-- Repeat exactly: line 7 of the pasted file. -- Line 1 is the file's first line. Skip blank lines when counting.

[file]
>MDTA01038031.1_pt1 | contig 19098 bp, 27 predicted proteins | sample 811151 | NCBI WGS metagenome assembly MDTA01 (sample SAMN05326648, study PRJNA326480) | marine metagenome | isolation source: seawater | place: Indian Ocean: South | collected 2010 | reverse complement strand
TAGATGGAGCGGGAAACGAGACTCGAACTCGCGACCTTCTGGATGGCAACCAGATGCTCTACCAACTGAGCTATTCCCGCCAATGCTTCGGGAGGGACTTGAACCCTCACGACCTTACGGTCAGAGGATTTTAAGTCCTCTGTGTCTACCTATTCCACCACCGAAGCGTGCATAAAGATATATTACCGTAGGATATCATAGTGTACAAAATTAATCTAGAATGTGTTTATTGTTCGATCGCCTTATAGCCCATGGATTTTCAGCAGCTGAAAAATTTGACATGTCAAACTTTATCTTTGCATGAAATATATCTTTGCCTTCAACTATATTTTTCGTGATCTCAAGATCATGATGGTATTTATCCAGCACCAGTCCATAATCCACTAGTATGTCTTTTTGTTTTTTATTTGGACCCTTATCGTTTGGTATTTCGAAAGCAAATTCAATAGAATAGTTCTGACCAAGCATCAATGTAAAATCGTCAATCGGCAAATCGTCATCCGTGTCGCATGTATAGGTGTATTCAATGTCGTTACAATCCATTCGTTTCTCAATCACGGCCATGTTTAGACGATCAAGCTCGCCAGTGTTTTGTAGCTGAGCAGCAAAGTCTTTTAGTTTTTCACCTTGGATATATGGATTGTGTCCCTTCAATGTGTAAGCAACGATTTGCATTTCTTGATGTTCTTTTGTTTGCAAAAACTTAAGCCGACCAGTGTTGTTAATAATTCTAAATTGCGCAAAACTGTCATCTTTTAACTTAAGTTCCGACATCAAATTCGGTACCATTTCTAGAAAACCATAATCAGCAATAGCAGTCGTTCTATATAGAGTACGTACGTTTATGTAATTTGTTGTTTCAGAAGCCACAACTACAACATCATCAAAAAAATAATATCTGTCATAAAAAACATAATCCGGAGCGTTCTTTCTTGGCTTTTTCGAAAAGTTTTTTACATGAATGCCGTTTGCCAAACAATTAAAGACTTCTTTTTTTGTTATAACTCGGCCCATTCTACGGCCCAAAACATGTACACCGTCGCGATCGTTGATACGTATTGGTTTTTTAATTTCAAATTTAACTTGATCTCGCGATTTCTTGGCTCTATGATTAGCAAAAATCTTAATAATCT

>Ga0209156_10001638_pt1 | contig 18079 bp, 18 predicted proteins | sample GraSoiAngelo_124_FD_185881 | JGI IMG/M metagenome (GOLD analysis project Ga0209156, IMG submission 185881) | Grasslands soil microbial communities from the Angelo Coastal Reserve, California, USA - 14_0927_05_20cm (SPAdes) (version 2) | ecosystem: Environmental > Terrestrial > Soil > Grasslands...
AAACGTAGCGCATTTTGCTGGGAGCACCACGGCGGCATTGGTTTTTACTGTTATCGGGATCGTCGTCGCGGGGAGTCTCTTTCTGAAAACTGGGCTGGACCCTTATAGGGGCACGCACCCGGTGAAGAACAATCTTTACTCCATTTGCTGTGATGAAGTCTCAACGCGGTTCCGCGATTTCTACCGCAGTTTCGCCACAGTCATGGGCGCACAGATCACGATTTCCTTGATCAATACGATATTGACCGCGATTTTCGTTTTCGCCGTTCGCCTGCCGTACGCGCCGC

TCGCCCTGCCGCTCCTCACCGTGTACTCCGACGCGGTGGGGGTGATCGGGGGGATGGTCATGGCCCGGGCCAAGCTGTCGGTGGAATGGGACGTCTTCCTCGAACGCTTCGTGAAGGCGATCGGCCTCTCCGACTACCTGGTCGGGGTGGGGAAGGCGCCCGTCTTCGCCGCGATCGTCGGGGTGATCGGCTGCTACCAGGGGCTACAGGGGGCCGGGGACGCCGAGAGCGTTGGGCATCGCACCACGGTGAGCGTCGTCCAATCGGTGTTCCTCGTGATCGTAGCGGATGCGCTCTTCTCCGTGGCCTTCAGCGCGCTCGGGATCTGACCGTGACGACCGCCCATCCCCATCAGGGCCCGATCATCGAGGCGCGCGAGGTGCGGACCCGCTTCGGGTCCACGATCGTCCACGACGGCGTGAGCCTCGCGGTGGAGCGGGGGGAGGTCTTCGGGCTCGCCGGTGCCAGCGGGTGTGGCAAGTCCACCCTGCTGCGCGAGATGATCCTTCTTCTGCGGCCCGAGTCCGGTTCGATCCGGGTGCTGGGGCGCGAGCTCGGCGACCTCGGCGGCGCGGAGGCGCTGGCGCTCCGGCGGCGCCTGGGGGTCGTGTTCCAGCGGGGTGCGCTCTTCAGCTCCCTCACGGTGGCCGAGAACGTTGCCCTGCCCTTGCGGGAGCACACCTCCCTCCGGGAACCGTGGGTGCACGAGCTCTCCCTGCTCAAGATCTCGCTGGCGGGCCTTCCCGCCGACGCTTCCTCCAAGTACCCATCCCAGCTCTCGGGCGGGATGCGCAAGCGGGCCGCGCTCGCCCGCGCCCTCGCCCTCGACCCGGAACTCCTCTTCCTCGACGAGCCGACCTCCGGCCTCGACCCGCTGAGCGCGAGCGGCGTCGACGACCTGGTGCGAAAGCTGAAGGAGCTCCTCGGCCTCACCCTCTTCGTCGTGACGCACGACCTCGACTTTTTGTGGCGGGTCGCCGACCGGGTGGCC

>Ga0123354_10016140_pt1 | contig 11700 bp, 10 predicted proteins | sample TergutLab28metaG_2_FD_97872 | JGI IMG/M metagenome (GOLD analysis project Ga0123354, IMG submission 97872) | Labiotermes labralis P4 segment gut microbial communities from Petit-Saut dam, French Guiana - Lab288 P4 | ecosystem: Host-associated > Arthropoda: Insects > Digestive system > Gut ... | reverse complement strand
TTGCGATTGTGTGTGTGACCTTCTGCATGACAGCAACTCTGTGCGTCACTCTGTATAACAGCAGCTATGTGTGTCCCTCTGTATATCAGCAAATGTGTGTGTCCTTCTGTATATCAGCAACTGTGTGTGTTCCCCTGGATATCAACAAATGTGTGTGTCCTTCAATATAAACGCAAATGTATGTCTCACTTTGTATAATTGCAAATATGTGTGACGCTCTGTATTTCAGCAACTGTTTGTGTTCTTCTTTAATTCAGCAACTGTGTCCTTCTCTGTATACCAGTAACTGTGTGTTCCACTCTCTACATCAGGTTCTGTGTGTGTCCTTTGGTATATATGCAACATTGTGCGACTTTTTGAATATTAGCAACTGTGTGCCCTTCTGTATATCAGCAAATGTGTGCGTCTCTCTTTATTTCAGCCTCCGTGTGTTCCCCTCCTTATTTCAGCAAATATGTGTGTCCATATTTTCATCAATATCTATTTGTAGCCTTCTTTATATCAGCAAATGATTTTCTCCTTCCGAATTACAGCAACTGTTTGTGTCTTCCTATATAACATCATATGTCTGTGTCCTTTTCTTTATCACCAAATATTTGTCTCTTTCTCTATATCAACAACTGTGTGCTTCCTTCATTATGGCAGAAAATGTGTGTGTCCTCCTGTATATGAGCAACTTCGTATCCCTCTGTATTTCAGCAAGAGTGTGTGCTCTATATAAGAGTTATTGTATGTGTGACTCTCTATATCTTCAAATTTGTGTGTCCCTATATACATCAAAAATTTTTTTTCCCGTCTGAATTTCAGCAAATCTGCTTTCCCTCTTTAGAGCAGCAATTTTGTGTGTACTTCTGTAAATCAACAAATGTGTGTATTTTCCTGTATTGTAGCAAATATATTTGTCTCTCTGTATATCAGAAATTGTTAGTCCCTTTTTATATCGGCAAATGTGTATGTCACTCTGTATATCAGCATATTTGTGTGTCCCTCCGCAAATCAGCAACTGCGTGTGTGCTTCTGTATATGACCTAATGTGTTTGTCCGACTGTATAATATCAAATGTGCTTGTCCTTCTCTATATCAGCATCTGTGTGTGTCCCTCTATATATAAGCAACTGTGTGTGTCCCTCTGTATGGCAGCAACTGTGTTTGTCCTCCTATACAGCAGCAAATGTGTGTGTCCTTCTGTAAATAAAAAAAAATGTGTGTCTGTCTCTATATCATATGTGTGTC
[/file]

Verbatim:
TTGCGATTGTGTGTGTGACCTTCTGCATGACAGCAACTCTGTGCGTCACTCTGTATAACAGCAGCTATGTGTGTCCCTCTGTATATCAGCAAATGTGTGTGTCCTTCTGTATATCAGCAACTGTGTGTGTTCCCCTGGATATCAACAAATGTGTGTGTCCTTCAATATAAACGCAAATGTATGTCTCACTTTGTATAATTGCAAATATGTGTGACGCTCTGTATTTCAGCAACTGTTTGTGTTCTTCTTTAATTCAGCAACTGTGTCCTTCTCTGTATACCAGTAACTGTGTGTTCCACTCTCTACATCAGGTTCTGTGTGTGTCCTTTGGTATATATGCAACATTGTGCGACTTTTTGAATATTAGCAACTGTGTGCCCTTCTGTATATCAGCAAATGTGTGCGTCTCTCTTTATTTCAGCCTCCGTGTGTTCCCCTCCTTATTTCAGCAAATATGTGTGTCCATATTTTCATCAATATCTATTTGTAGCCTTCTTTATATCAGCAAATGATTTTCTCCTTCCGAATTACAGCAACTGTTTGTGTCTTCCTATATAACATCATATGTCTGTGTCCTTTTCTTTATCACCAAATATTTGTCTCTTTCTCTATATCAACAACTGTGTGCTTCCTTCATTATGGCAGAAAATGTGTGTGTCCTCCTGTATATGAGCAACTTCGTATCCCTCTGTATTTCAGCAAGAGTGTGTGCTCTATATAAGAGTTATTGTATGTGTGACTCTCTATATCTTCAAATTTGTGTGTCCCTATATACATCAAAAATTTTTTTTCCCGTCTGAATTTCAGCAAATCTGCTTTCCCTCTTTAGAGCAGCAATTTTGTGTGTACTTCTGTAAATCAACAAATGTGTGTATTTTCCTGTATTGTAGCAAATATATTTGTCTCTCTGTATATCAGAAATTGTTAGTCCCTTTTTATATCGGCAAATGTGTATGTCACTCTGTATATCAGCATATTTGTGTGTCCCTCCGCAAATCAGCAACTGCGTGTGTGCTTCTGTATATGACCTAATGTGTTTGTCCGACTGTATAATATCAAATGTGCTTGTCCTTCTCTATATCAGCATCTGTGTGTGTCCCTCTATATATAAGCAACTGTGTGTGTCCCTCTGTATGGCAGCAACTGTGTTTGTCCTCCTATACAGCAGCAAATGTGTGTGTCCTTCTGTAAATAAAAAAAAATGTGTGTCTGTCTCTATATCATATGTGTGTC